California Anti Fouling Studies and Publications
NOAA Coastal Services Center
"Overall, water temperature and time since the last cleaning were primary predictors of fouling growth. The Best Management Practices (BMPs) of using a gentler tool and cleaning frequently were the best practices for extending coating life and compensating for higher application and cleaning costs. Cleaning more frequently prevents fouling growth from accumulating to high levels. In turn, this allows divers to use less aggressive cleaning tools, spend less time cleaning, and exert less effort. Frequent cleaning may thus be expected to extend the life of the coating.
Sea Grant - Making a Choice
Boaters can help underwater hull cleaners, marinas and boatyards control costs, promote a healthy boating environment and encourage abundant marine life by considering environmental factors when selecting an antifouling strategy. More information is available in our publication, “Boating Pollution Economics & Impacts.” These tips may reduce environmental impacts:
Go boating often to slow fouling growth.
Hire an underwater hull cleaner who uses best management practices. (See our publication, “Selecting Underwater & Topside Maintenance Services for Your Boat.”)
Clean hull often to prevent hard growth and reduce scrubbing and toxicant release.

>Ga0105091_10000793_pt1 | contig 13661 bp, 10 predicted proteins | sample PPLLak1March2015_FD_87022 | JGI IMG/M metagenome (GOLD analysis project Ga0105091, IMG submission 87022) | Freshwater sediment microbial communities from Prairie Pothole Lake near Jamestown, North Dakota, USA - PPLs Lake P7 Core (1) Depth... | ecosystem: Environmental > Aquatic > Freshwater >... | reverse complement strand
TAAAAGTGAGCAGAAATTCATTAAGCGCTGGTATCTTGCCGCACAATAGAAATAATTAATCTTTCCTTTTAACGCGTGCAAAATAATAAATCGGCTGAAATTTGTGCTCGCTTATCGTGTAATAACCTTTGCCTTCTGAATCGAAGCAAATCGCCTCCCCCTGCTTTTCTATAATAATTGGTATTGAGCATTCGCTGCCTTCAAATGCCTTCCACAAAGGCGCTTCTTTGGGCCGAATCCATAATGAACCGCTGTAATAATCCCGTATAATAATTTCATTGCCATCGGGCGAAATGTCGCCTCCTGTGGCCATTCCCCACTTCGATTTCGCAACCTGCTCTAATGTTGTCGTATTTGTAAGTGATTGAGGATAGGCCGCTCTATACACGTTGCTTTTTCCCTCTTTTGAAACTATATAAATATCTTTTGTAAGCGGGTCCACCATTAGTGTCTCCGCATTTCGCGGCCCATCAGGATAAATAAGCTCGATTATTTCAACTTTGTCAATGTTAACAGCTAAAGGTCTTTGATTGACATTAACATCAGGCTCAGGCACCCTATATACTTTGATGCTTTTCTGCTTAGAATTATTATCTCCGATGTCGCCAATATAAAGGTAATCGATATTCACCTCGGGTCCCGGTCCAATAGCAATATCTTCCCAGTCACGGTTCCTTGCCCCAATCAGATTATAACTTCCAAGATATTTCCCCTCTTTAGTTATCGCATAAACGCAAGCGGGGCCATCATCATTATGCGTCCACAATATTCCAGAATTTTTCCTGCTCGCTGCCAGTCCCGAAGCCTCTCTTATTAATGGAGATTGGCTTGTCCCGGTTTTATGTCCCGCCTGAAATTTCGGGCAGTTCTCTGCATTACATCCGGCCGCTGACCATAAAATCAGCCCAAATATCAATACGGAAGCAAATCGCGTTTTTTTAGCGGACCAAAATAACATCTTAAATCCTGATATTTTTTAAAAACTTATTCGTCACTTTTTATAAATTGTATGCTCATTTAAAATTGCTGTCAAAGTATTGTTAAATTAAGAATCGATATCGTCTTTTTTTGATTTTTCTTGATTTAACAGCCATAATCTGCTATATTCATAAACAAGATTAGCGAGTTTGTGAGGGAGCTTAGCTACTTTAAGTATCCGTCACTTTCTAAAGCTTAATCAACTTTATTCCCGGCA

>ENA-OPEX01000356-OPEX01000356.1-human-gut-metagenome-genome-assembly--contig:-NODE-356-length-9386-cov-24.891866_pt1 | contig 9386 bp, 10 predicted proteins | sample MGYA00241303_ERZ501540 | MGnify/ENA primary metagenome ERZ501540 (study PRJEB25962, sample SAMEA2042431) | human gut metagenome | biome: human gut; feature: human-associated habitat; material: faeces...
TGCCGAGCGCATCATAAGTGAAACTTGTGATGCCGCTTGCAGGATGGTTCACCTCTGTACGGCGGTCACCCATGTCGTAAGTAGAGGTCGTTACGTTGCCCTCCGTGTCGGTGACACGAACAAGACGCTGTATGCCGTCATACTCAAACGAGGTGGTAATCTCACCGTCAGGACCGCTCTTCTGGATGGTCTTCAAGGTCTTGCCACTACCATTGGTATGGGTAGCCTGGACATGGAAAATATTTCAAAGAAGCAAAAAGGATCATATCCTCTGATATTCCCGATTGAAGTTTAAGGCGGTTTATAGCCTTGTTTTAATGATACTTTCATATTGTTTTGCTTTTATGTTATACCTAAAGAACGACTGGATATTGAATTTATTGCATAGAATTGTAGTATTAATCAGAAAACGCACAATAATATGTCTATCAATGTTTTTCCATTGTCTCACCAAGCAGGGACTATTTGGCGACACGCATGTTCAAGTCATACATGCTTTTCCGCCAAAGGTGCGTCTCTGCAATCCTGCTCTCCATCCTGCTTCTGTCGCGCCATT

Select a paint that does not require caustic solvents and releases little or no pollutants.
Use a hard, less toxic or non-toxic paint and wipe hull often to remove soft growth.
Some thoughts of my own:
In Ventura County where I operate, monthly cleanings are my preferred schedule. This is true for both types of paint and provides a balanced approach to proper maintenance over the effective lifetime of the paint. The majority of boats I service sit in place for much longer periods of time than they do underway. The slime and algae that accumulate will to some degree come off when underway – at the bow, waterlines and transoms where oxygenated water is churning. Below these areas and out of sight of the typical boat owner, the slick brown algae remains.
Keep in mind also that a boats running gear - the knot meters, through holes, intake screens, shafts, propellers, rudders, trims etc… most often do not have antifouling paint applied. When it is applied to metal running gear it more often than not flakes off or quickly becomes ineffective. The reason for this is the copper in anti fouling paint reacts with other metals. I see only a very small percentage of properly undercoated metal.
Definition of VOC: VOLATILE ORGANIC COMPOUND is any volatile compound which contains the element carbon, excluding methane, carbon dioxide, carbon monoxide, carbonic acid, metallic carbides or carbonates, ammonium carbonate, and exempt compounds.